WMS Music Tidbit
Fall 1999

HOPEFULLY, I will update this site every month and put some interesting information about music or composers that we are studying, or something about current events in music that might relate to us, or who knows what! If you have ideas for me, let me know!
Click here for an enrichment point possibility!



In Concert Band, we are playing the minuet from Handle's Music for the Royal Fireworks, and in Symphonic Band we are playing selections from the Broadway musical, Phantom of the Opera. Consequently, it seemed reasonable to focus this tidbit on these two works. Both pieces were written with the common audience in mind (rather than the musically intellectual audience). Both were written as music to serve a purpose other than concert performances. Both were written in England. Both are well loved, musical masterpieces.

Music For the Royal Fireworks
The Phantom of the Opera

Music for the Royal Fireworks

(By the way, have you ever noticed that titles of music & books are usually underlined or in italics?)

George Frideric Handel was employed by King George II, the King of England,when he wrote the Music for a Royal Fireworks suite in 1749. The king had ordered a fireworks display for the people as part of the celebrations & thanksgiving around the Peace of Aix-la-Chapelle. A very large & very complex machine was built in Green Park for the fireworks display. But there was a BIG problem!! The building caught on fire during the fireworks!

Luckily for Handel, this all took place after the people enjoyed his new music. His band was playing before the fireworks while the king was making the official inspection. Notice that I did say "band". This music was not originally written for orchestra. While it did include strings, the wind & percussion instruments were the prominent sounds. Handel's original scoring was for winds & percussion only; before the performance he decided to add some strings. It wasn't until later that he rewrote it to fit a more orchestral instrumentation.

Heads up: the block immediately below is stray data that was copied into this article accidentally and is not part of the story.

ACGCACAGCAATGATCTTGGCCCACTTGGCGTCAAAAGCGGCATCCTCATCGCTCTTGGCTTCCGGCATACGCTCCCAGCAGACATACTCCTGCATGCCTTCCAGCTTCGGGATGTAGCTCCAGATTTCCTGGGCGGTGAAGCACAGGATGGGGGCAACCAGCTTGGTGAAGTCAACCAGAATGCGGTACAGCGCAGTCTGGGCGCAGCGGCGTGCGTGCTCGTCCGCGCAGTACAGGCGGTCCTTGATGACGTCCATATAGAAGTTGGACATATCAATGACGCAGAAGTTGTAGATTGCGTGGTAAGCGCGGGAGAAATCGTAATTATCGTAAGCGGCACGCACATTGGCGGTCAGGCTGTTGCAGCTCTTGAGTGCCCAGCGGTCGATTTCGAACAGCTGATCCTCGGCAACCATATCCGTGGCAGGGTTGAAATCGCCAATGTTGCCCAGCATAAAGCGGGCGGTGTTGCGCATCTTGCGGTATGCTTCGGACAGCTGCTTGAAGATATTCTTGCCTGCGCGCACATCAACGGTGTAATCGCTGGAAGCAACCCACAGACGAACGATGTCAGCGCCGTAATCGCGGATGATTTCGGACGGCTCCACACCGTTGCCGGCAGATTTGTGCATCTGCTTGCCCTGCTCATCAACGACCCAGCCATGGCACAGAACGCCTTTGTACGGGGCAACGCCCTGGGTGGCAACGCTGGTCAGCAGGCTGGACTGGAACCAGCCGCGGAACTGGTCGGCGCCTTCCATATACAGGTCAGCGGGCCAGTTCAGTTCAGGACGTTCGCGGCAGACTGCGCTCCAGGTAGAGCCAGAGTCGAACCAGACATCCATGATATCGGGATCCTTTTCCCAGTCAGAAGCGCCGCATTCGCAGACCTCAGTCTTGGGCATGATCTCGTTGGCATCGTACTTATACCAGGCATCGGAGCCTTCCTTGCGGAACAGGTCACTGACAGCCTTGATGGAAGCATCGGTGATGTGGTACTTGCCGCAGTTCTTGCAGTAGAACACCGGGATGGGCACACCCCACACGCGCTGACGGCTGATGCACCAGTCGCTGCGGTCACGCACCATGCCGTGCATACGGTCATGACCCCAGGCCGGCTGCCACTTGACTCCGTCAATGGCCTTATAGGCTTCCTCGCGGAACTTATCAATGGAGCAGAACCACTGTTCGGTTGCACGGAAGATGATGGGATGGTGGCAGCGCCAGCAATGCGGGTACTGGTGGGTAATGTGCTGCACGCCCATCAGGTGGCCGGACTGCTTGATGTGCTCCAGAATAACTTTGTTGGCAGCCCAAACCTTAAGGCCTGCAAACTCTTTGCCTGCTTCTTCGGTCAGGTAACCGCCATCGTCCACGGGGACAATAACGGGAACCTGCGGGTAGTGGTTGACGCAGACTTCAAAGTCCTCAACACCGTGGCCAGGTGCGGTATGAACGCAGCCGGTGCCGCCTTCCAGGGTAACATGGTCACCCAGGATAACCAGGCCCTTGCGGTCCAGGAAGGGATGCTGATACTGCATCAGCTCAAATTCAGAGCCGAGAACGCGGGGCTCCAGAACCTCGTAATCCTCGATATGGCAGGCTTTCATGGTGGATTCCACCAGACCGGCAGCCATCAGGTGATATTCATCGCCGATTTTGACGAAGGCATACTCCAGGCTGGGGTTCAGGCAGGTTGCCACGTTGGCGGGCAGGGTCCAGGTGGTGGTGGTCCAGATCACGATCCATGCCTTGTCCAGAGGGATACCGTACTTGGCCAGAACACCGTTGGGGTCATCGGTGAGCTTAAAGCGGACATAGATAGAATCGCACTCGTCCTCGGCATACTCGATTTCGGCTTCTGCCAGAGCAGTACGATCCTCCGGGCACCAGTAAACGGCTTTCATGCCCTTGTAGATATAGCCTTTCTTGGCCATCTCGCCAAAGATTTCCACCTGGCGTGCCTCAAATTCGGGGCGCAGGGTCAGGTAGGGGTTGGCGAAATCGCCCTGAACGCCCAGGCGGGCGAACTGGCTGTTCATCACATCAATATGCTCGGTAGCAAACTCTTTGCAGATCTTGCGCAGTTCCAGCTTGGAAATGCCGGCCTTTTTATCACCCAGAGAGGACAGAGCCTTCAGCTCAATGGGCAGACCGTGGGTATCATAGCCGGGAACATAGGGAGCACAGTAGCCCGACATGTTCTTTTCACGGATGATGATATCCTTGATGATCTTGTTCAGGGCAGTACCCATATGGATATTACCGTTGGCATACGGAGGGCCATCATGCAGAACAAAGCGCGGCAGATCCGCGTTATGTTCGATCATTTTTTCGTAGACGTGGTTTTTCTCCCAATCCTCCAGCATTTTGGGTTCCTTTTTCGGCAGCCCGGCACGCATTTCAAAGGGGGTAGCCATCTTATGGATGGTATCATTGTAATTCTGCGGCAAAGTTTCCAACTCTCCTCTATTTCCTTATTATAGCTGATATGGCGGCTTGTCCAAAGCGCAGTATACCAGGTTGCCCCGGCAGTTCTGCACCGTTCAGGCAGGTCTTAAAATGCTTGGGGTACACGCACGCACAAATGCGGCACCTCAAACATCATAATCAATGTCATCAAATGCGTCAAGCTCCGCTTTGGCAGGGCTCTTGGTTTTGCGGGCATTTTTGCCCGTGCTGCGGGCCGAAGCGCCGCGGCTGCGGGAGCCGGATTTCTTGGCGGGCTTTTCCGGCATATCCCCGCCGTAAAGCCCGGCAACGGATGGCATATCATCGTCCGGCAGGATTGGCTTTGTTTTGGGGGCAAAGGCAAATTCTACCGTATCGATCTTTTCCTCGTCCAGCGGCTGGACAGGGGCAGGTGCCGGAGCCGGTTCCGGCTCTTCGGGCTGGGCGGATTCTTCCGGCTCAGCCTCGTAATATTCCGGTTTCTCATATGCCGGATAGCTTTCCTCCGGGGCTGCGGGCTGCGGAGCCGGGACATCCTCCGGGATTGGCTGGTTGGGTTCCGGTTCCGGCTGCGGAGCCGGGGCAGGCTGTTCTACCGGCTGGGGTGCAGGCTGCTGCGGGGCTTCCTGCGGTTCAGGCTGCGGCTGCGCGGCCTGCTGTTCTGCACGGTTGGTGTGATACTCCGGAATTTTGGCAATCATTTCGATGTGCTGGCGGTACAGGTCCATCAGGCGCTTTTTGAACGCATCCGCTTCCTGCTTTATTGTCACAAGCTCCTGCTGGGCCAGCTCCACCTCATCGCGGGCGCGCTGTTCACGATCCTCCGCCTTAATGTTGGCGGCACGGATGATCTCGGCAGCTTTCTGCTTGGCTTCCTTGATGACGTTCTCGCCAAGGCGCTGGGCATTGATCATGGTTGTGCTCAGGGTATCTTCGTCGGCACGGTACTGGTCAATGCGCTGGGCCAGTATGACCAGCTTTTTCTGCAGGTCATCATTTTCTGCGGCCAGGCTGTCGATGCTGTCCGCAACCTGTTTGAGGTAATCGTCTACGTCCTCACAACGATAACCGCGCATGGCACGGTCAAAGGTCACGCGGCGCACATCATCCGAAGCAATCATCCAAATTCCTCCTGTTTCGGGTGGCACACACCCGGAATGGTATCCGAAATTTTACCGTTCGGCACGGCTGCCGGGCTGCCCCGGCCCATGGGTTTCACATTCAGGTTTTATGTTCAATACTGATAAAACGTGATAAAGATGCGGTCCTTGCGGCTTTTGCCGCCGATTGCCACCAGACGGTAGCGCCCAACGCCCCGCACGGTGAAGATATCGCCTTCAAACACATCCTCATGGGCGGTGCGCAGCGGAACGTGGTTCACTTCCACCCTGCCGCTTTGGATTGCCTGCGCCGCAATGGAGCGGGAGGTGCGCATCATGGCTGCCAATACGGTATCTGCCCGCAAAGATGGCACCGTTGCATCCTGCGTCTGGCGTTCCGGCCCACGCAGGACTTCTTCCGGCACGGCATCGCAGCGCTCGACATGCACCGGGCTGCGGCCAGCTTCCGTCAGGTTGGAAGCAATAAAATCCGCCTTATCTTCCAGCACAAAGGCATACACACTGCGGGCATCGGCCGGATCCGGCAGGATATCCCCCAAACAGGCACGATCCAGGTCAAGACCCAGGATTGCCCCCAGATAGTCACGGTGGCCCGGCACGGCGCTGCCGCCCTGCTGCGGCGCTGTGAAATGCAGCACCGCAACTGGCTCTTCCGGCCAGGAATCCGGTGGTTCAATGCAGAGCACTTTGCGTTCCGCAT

The original performance included a group of around 100 players. In the first movement, the original score calls for 9 trumpets, 9 horns, 24 oboes, 12 bassoons, 3 timpanists! Originally, he had bass line parts written for the serpent, but he cut those out before the performance. (Want to see what the musical instrument called the serpent looked like?? Click on the word serpent to find out.)

Reports say that the traffic on the London Bridge was backed up for three hours & there was no way you could get a carriage across (in those days, they were horse drawn carriages). There were 12,000 people in the audience that day, so Handel would need to have a big group of musicians -- remember, there weren't any amplifiers back then!!

Handel was a baroque composer, born in Halle, Germany, but he spent most of his life working in London, England. He became a naturalized citizen and a British subject in 1727. To learn more about Handel, click on one of the links below.

Did you know?

  • Handel is the composer who wrote the Messiah.
  • His father wanted him to become a lawyer and thought music wasn't a serious enough profession for George.
  • He wrote another well known suite, Water Music. Water Music was written for King George I, for a party the King was having. His royal party was on a barge in the river -- Handel's music group was there, too -- and the people on the shore on either side of the river could enjoy the music and have their own parties.
  • The King had Handel repeat the Water Music suite three times - each time took a whole hour!
  • Handel and Johann Sebastian Bach were born a month apart, less than 100 miles from each other, each knew of the other & wanted to meet him, but they never met. (Remember, 100 miles is a long way to walk or ride in a horse drawn carriage!)